Jenny Blackford, The Loyalty of Chickens (Pitt Street Poets 2017)
Like Jenny Blackford’s earlier book, The Duties of a Cat, this is beautifully presented collection of poetry. This one’s bigger – there are more pages and more poems, and it has a broader scope of subject matter and tone.
As in the earlier book, there are sweet celebrations of pet cats (‘All that he asked / was total control’) and a range of animals wild and domestic, including the chickens, which, according to the title poem,
show no loyalty. It seems that any girl
who’ll delve a scoop of free-range mix
is She Who Brings the Grain,
or close enough for these
to worship her.
Jenny Blackford’s biography mentions that her work is published regularly in The School Magazine. One of the attractive features of this book is the way poems that are eminently suitable for children are mixed in with poems of mature sensibility, with no sense of incongruity. The lovely imagistic ‘sweeping’ (‘the wind is sweeping / the tide out to sea’), is followed by ‘South Steyne’, which recalls childhood events from an amused adult perspective (‘The South Steyne ferry was heaven / for me, though doubtless hell for parents’), and then by ‘Some slight redemption’, a meditation on Coventry Cathedral as a monument ‘not to war / nor even peace / but to forgiveness’.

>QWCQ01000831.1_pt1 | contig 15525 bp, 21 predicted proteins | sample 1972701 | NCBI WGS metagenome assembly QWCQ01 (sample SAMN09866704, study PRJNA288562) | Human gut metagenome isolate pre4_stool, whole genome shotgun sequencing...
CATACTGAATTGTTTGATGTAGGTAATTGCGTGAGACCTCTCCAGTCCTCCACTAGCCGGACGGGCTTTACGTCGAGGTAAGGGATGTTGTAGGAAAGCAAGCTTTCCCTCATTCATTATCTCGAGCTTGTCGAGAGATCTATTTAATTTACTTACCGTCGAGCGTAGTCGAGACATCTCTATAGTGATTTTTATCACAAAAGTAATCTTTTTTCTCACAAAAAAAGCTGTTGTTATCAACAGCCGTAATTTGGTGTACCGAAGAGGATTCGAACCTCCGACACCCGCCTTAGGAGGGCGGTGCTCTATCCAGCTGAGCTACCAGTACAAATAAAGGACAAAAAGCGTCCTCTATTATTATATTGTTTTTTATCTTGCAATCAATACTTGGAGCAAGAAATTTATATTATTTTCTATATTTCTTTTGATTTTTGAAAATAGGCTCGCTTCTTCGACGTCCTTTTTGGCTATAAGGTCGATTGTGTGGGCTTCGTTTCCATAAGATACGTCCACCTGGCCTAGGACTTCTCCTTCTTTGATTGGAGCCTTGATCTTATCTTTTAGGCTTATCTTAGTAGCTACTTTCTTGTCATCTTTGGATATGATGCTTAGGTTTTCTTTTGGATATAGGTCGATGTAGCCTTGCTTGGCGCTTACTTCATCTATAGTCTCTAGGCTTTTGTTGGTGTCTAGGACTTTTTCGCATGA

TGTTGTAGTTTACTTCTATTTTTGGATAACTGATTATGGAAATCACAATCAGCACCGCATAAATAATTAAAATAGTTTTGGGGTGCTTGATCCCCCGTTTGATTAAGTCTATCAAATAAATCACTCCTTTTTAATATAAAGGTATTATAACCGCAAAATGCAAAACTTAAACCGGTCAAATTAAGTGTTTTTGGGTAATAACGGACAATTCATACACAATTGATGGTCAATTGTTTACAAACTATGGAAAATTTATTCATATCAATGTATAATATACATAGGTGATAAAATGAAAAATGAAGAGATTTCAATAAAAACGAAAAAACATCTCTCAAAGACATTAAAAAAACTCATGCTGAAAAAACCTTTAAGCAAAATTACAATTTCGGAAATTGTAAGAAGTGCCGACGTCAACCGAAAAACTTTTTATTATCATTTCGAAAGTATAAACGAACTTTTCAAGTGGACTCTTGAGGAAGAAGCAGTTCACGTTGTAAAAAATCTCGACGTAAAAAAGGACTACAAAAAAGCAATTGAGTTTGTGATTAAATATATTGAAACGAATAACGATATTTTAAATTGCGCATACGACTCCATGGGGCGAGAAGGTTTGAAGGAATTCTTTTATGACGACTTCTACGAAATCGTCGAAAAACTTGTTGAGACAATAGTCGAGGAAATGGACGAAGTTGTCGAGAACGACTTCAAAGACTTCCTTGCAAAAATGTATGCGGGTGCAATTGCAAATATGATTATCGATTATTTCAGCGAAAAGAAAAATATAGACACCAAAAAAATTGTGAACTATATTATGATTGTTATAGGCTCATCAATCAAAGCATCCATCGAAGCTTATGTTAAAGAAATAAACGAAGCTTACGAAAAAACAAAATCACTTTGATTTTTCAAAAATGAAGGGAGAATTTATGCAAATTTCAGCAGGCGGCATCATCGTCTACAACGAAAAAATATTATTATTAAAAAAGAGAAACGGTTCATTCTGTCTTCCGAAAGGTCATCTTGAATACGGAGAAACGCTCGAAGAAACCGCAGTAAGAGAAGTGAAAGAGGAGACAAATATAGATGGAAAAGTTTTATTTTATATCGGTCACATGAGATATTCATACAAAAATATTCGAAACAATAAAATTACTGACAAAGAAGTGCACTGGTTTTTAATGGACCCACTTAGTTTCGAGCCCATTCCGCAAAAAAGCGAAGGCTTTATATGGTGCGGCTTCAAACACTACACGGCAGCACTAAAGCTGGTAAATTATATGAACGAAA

It seems inevitable that any collection of poems by a person of a certain age that touches on domestic life will at some point touch on dementia. This collection manages the subject with tenderness and humour in ‘Dipping into that Lake’: ‘There are fairies at the bottom of Mum’s garden now / and butterflies, and owls.’
The poet lets slip at one point that she graduated in Classics from Cambridge, and classical references are scattered through the book, but the erudition is lightly worn. A personal favourite of mine (for reasons that you can easily guess) happens to be an example of this. There’s the whole poem:
According to inscriptions
in a lost Poseidon temple
soon to be discovered
somewhere in southern Greece
Poseidon Earth-shaker is patron
and protector of snoring men.
Without his godly nasal power,
so many men of twenty, forty, sixty
would be discovered (in soft morning silence)
smothered by bed-pillows,
The temple vaults hold tributes
from his snoring worshippers:
gilt effigies of elephants,
yellowed tusks of snorting walruses,
and woolly mammoths’ freeze-dried trunks
as fat as anacondas,
all given to the god
by grateful bed-shakers.
I would happily have the poem end there but of course it goes on:
In Aphrodite’s nearby temple of love,
ears of silver, gold and clay
are mounted on the walls
or heaped in shelly stacks,
donated by the snoring men’s
May the merciful goddess
muffle our night-time senses
forever and ever. Amen
The Loyalty of Chickens is the eighth book I’ve read for the 2017 Australian Women Writers Challenge. My copy was a gift from Pitt Street Poets and the author, whose work I first met, and published, when I was editor of The School Magazine.